3. Towns need to be prepared to subsist on their own for at least 72 hours. It is possible that towns can become cut off from external aid, including that from adjoining towns, or even parts of their own town.  Use your Local Emergency Management Plan (LEMP) to think through the possible risks your town faces, how you’ll respond to those risks, who is best suited to execute necessary tasks, whether supplies or equipment need to be pre-positioned, and how.
  4. If the town says it will provide a service, such as a shelter, make sure the town does, in fact, have the capacity to provide that service. Before an event know what is expected, invest what needs to be invested to make the service viable, seek training and support, and drill, drill, drill.
  5. Do not appoint someone to execute a task who cannot perform it. Persons assigned tasks in the LEMP must knowingly accept that assignment, and be ready, willing and able to execute the task assigned them. They must also not have too many other duties already.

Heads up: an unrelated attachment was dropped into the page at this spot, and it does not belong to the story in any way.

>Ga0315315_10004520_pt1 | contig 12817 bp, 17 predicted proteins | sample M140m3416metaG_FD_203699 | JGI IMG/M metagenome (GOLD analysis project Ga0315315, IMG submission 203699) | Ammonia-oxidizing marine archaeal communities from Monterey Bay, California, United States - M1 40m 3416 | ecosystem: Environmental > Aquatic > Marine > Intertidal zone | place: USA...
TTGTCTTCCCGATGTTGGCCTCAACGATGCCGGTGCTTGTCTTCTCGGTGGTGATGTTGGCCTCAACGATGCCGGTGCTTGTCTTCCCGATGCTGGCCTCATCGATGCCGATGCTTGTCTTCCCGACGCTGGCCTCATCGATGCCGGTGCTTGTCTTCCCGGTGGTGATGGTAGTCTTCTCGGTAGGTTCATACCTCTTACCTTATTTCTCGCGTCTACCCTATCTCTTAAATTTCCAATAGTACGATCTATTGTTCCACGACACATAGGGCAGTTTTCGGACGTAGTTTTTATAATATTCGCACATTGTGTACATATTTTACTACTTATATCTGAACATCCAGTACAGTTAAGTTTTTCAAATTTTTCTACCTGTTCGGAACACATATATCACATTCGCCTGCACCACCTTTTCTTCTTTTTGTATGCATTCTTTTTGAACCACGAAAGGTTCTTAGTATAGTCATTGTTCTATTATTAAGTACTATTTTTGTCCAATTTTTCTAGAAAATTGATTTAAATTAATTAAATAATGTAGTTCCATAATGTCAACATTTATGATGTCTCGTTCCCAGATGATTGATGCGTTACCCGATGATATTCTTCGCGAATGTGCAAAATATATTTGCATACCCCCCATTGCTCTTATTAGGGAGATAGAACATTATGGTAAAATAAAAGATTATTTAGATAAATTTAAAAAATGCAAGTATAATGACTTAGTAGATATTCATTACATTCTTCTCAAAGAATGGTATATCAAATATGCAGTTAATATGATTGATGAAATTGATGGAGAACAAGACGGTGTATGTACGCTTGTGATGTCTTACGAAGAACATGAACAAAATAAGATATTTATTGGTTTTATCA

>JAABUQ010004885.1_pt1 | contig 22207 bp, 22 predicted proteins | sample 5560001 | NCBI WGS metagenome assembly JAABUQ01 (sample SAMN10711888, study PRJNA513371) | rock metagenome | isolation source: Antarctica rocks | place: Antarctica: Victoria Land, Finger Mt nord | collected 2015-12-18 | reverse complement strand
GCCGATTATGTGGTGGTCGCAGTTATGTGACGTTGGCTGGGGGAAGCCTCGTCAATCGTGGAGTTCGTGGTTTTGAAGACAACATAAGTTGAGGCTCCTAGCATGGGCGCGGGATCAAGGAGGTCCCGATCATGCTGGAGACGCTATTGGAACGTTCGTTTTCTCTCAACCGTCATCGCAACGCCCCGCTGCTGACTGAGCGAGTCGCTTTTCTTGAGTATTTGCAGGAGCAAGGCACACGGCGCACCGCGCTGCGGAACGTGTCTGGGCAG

6. Know the roles. Distribute responsibility.  Know Incident Command Structure.  Do not assign multiple tasks to a few individuals such as the fire chief and emergency management coordinator.  People in command should use volunteers to keep from being overloaded.
  7. Towns need to be prepared to assist one another. Your neighbor may be your closest resource.  Consider mutual aid agreements that address not only emergency services, but public works and administration as well.
  8. Town operations may need to move. Just as an event can displace a family, it can displace town operations.  This may be caused by flooding, fire, wind/tornado damage, or other event that renders town offices inaccessible or uninhabitable.
  9. The time to locate and save critical records is not during an event. This is true for families and towns.  Identify and protect critical documents from fire, water and wind before the event. Have computer records backed up and off site.
  10. State resources support state operations first. State resources may or may not be available to a town in the event of a disaster.  Towns should assume they will need to be self-sufficient in their response and recovery.